Magdalena Walz, daughter of Joseph (1902?-1974)- my grandma. As I know- my grandma had at least two sisters.


    1. Have you tried reaching archives, which have records up until 1919? If you can prove ancestry, the registry office could release communist era info on your family. I can give you more details when you tell me what information you need and family records you already have.


  9. EL

    Hello, I know very little and don’t know exactly places.

    My grandma Walz/Waltz Magdalena, Joseph’s d. (b.06-mar-1900? – d.04-nov-1974) get married Chayukov Kuzma, Ostahovich (b.1909-d.1952 in Abez, Vorkuta) in c.1930 and had son Vladimir Chayukov (b.1932) and daughter (my mother) Ludmila Chayukova (b.1936-d.2002). As my mother told me- they lived in german village and she named german village (I don’t remember taht name now) and said that village were in about 40km from Dnepropetrovsk. It was german community.

    My mother told me that during the war they were deported to Germany and worked on a farm near Frankfurt Oder. Kuzma worked as watchman in goods stock. After the war, they were returned to the Soviet Union, immediately separated and deported- Kuzma to Vorkuta, Magdalena with children to Siberia.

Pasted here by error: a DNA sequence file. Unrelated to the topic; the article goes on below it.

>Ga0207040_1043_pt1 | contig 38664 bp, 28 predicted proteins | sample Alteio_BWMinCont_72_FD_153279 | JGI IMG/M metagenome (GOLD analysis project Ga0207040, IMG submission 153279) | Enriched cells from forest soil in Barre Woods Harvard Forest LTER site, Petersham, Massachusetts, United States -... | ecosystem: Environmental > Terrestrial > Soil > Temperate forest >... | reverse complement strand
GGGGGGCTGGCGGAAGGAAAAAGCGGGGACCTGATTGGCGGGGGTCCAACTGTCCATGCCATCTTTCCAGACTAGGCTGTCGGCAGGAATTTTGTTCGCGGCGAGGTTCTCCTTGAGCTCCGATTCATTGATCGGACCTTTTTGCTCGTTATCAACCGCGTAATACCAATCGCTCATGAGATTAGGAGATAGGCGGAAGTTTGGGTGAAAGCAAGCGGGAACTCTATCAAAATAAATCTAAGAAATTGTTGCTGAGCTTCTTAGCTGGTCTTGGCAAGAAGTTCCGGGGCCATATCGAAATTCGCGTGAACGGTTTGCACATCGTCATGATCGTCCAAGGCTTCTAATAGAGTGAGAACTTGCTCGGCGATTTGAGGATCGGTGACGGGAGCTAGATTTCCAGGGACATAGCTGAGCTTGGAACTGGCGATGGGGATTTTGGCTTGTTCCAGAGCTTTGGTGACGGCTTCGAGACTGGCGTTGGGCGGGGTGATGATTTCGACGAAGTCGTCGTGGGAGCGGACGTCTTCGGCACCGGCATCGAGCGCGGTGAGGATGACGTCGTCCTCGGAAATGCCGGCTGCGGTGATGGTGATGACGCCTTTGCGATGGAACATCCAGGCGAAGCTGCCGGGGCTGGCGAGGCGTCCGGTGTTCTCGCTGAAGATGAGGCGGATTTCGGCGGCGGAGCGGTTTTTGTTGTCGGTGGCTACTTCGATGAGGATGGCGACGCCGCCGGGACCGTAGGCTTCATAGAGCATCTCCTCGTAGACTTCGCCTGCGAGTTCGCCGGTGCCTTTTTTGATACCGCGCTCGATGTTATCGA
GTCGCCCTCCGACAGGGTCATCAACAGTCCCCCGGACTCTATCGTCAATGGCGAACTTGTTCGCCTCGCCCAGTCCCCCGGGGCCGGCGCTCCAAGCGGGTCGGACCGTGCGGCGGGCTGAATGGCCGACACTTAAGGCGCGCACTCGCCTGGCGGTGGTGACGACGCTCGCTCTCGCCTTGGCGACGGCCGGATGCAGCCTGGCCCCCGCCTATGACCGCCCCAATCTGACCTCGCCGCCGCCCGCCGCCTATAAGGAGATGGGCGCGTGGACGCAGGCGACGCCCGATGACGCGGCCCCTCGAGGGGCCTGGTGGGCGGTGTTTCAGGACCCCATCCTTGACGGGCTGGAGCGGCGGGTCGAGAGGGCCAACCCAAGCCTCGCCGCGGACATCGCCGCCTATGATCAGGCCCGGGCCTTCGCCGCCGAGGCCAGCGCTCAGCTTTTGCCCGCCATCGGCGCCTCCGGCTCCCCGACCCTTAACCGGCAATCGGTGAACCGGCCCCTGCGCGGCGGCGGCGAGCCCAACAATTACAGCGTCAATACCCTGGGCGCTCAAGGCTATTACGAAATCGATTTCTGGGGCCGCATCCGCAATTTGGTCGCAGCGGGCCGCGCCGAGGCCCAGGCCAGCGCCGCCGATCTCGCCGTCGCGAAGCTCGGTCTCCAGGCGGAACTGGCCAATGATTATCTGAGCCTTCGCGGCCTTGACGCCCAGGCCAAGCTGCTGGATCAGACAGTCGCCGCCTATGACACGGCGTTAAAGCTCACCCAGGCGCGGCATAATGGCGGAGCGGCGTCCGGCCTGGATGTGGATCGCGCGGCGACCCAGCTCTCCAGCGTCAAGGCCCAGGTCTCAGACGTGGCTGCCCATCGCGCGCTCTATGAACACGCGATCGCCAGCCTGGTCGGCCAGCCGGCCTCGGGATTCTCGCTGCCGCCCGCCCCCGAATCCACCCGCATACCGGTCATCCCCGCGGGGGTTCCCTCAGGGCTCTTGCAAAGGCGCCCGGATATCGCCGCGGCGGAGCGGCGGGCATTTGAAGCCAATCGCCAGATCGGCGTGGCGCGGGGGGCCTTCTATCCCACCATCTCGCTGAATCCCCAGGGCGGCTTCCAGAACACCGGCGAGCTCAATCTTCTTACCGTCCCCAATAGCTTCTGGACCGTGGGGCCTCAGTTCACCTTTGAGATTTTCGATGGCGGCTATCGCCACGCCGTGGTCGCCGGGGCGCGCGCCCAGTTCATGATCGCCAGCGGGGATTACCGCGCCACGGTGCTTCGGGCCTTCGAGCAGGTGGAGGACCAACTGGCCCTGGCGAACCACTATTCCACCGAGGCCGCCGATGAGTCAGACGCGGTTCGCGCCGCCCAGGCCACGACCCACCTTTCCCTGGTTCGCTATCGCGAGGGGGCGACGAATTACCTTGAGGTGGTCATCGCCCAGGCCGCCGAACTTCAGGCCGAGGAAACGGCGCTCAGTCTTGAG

There is another story that during the war has been deported to Germany Magdalena’s two sisters too, but they remained (missing?) in Germany after the war.


  10. Sue

    I am trying to find anything on family from Kiev or Moscow. I don’t know the Russian spelling – but when relative came here last name was spelled Skover.


  11. Sue

    I have Alex Skover, ( a relative put Alex Roman Skowera in parenthesis),
    born 8/28/1887 in Kiev. Iimmigrated to U.S. via Canada to Michigan 1912.
    I don’t have his spelling on a document, but I do have his brothers(John) spelling on a document when they came in to Michigan and it is spelled Skover. I believe there were sisters Martha & Olga that remained in Russia and possibly a brother Peter in Russia. Alex, John and Nick (Nickolas?) came to the U.S.

    Olga Rutkowski who married ALex in the U.S. born 1893 in Minsk,immigrated to U.S. via Ellis Island – not sure what year for her though.

    Thanks for writing back so quickly!


  12. taschia

    Thank you for making this site! I never dreamed of being able to search Russian databases but with your advise it has now become possible.
    However, none of the links above has come up with anything, so I wish to ask you if you have any idea what I can do next?

    The family name is Weintraube/Veintraub, and I am trying to track down the family that lived in Chotin/Khotyn. My great grandfather Vladimir was born there in 1884, but apart from him having 12 siblings, and his fathers name being Mikhail, we do not have any records.
    The search is really difficult because 1) I don’t speak russian 2) Khotyn has belonged to several countries;
    -until 1812 Moldavia and Austria
    1812-1917 Bessarabia (Russian Empire)
    1917-1918 Moldavia
    1918-1941 Romania
    and finally USSR – today Ukraine
    Do you have any idea where to look for the 1812-1917 records?

    My grandfather at some point moved to Kishinev (also Bessarabia, today Chisinau Moldavia) where he married. In 1917 he was wounded in battle in Kiev, and the family moved permanently to Kiev, I am very interested in finding out which battle he fought in, and whose side. But how? Would that information be in Moldavia, in Ukraine?